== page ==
Why Roswell? Because in July 1947, a press release written by the public information officer at the Roswell Army Air Field reported, under orders of his base commander, that the Army had in its possession a flying saucer that had crashed on a local ranch. The Associated Press picked up the story. The next day a second press release ordered by a higher-ranking officer stated that the flying saucer was actually just a weather balloon.

That might have been the end of it if civilians hadn’t found the wreckage in the first place. Witnesses told stories of four alien creatures, one of whom survived. A Roswell mortician received phone calls from the air base morgue regarding how to preserve bodies. The military asserted pressure, and witnesses stopped talking.

Around 1980, a UFO researcher discovered the incident and started looking for witnesses. He found a number of them, including the public information officer who wrote the press releases. From there, the story took off.

That’s a summary of the story as it appears on Roswell’s International UFO Museum. Other sources suggest there’s more. Or less, as the case may be. At any rate, Roswell and flying saucers are now irretrievably linked.

Hence the Roswell Cosmic-Con and Film Festival. And the screening of Invisible Men Invade Earth.

And the Davises invading Roswell.

🙂 🙂 🙂 🙂 🙂 🙂

Note: In her book Area 51, Annie Jacobsen’s history of the top-secret military base in Nevada, the author repeats a story she was told about the Roswell Incident. She states the story could not be substantiated and does not present it as fact. But starring Stalin and Dr. Mengele, it fits right in with the rest of the Roswell lore.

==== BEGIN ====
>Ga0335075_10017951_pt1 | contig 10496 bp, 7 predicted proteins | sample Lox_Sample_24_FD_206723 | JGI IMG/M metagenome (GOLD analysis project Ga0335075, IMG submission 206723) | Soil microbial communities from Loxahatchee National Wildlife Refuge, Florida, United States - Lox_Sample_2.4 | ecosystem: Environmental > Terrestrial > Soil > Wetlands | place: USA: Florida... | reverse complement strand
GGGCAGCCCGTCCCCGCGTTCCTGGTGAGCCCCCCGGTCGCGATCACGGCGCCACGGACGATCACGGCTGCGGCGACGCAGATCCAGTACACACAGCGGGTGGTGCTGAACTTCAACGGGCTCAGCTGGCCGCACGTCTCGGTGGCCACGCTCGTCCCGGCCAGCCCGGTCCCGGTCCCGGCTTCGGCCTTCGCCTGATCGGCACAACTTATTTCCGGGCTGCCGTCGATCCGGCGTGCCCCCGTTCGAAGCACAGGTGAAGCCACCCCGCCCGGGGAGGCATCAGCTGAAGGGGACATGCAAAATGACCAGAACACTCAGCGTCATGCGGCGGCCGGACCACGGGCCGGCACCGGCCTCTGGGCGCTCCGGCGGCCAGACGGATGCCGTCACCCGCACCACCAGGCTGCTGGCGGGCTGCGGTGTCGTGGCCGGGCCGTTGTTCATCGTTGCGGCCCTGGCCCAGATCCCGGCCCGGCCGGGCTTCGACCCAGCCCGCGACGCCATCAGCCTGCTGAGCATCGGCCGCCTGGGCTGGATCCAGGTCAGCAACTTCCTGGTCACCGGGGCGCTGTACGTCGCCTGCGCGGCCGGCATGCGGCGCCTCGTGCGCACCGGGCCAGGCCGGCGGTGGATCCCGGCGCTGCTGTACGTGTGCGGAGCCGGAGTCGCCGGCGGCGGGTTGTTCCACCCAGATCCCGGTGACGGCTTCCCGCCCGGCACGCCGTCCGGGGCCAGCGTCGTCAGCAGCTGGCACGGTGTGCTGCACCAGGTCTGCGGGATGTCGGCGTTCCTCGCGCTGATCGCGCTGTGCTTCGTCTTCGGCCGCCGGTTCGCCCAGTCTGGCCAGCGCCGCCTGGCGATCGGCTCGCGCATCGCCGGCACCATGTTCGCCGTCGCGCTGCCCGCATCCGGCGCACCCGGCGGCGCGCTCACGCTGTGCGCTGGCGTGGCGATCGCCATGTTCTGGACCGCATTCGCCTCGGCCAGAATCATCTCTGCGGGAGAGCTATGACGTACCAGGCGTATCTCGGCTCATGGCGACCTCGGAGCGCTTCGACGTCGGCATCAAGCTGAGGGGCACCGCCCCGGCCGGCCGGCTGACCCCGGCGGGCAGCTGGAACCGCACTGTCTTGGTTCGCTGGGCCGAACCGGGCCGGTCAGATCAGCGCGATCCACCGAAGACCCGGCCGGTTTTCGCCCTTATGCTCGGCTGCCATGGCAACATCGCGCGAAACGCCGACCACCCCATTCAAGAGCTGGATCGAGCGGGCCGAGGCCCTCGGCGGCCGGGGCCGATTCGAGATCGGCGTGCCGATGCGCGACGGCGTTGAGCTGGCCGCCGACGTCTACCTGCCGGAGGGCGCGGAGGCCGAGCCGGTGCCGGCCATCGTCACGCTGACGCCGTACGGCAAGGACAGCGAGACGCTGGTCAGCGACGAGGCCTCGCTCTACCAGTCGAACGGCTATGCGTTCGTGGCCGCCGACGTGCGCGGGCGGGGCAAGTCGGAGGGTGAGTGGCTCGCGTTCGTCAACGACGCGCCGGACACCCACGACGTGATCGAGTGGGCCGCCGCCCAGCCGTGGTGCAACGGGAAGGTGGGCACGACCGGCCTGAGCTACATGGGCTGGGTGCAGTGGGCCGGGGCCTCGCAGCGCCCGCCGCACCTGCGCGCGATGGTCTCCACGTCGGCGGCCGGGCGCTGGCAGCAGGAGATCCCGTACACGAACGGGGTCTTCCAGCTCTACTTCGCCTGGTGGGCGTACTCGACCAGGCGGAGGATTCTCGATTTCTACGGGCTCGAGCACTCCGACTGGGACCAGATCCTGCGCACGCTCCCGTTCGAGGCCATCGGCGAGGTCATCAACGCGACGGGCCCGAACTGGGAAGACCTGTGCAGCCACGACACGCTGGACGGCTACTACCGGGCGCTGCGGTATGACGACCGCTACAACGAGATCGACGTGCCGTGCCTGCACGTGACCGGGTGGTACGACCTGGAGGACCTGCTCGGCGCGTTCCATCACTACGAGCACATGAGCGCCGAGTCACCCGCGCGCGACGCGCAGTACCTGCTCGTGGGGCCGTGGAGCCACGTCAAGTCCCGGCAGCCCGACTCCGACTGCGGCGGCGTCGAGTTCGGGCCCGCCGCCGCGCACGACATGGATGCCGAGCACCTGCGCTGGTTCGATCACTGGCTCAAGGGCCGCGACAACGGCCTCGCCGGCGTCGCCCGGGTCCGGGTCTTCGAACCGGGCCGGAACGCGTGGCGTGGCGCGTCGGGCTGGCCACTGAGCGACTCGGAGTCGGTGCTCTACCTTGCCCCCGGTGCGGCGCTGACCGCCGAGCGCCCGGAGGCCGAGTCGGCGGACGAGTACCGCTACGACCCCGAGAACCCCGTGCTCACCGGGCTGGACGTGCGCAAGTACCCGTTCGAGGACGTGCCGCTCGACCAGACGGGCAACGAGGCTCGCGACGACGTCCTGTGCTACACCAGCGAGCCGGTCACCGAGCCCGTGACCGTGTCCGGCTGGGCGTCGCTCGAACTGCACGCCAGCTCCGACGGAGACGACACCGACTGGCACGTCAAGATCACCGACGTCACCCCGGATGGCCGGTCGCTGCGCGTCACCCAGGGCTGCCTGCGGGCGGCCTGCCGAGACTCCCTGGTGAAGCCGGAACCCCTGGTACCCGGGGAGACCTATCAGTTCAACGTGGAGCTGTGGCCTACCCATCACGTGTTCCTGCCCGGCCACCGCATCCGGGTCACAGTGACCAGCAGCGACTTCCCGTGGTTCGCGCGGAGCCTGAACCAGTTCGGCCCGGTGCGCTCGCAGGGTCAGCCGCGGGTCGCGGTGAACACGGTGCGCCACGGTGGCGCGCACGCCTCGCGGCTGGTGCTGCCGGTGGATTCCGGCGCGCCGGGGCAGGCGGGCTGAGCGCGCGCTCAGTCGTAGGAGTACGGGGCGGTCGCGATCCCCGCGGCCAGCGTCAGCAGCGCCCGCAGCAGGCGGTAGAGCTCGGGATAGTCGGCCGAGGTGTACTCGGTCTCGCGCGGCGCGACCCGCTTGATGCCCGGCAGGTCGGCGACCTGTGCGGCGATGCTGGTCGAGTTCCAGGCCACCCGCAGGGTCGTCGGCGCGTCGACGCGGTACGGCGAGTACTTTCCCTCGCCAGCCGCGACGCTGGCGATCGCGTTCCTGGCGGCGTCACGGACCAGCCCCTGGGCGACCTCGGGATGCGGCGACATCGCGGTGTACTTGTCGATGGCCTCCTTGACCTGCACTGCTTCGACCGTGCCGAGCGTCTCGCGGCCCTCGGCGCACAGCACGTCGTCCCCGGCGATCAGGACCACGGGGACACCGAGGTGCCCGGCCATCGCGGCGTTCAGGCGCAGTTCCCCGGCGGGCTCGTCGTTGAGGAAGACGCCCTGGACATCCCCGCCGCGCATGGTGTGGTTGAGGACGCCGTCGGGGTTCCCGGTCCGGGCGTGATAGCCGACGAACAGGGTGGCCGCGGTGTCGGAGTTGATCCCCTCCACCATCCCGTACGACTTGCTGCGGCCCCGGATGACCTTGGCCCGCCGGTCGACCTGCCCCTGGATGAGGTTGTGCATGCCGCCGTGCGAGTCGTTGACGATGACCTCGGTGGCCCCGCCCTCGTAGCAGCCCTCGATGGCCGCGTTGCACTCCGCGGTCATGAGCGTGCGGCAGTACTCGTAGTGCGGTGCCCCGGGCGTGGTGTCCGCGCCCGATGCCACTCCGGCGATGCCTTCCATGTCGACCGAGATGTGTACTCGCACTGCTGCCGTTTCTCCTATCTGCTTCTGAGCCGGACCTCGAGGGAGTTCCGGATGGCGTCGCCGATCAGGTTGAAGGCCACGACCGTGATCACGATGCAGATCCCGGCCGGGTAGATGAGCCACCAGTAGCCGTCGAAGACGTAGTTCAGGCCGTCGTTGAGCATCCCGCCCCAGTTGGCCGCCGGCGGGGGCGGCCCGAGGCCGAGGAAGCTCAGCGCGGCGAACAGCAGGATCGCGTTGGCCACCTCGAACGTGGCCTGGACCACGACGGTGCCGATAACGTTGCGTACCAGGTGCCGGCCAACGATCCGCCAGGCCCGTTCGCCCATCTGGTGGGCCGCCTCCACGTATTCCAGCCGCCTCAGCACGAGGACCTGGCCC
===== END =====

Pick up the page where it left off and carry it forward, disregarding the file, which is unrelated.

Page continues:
🙂 🙂 🙂 🙂 🙂 🙂

I Haven’t a Thing to Wear

Isabella Stewart Gardner (1888), by John Singe...
Image via Wikipedia

Beware of all enterprises that require new clothes. ~ Henry David Thoreau


David’s video “Invisible Men Invade Earth” will be screened at the Boomtown Film and Music Festival in Beaumont.

Asked whether he’s excited about the event, David said, “Well, I will be.” He doesn’t like to expend emotion in advance of need. At just over three minutes, it’s the shortest of the Short Narrative Fiction, so it will be the first in that category to be shown.

I, on the other hand, feel rather giddy. I will be going as the Producer’s Wife. Mrs. Producer Davis, to be exact. At times like this it’s okay for a liberated woman to drop Ms. MaidenName and assume her husband’s surname.

(It’s also okay to do that without a film festival, but this Ms. MaidenName is afraid she’ll slip up and then various governmental agencies will get things all out of whack. And then she’ll never get her passport renewed ever again. She wants to return to the family castle [several times removed] on the Isle of Mull and to eat haggis in Oban. She can’t do that if TSA agents bar her from boarding the plane.)

Anyway. Wanting to dress appropriately, I googled “film festival dress” and pulled up several million hits, most of them concerning what to wear to Sundance. First on the list was a Sundance catalog, the highlight of which (to my mind) was a pair of denim crops (pedal pushers for those who remember their first incarnation) that have been “destructed by hand” to look like something my mother would not have let me wear in public if I had ever managed to destruct any denim to that degree. Price: $176.00.

Moving right along, I searched for images of past Boomtown festivals.There was  no Boomtown catalog, nor was there any photo that suggested I should grab my checkbook and run out to the mall. The festival is in Beaumont, not Dallas. Thank goodness. My Austin wardrobe will suffice. That’s just as well, because David and I will match. His Austin wardrobe goes everywhere.

“Invisible Men Invade Earth” stars William and Ernest. They’re born thespians. Rotten at taking direction, but good when called upon to ad lib. And they work cheap.

For a look at their artistic side, click here.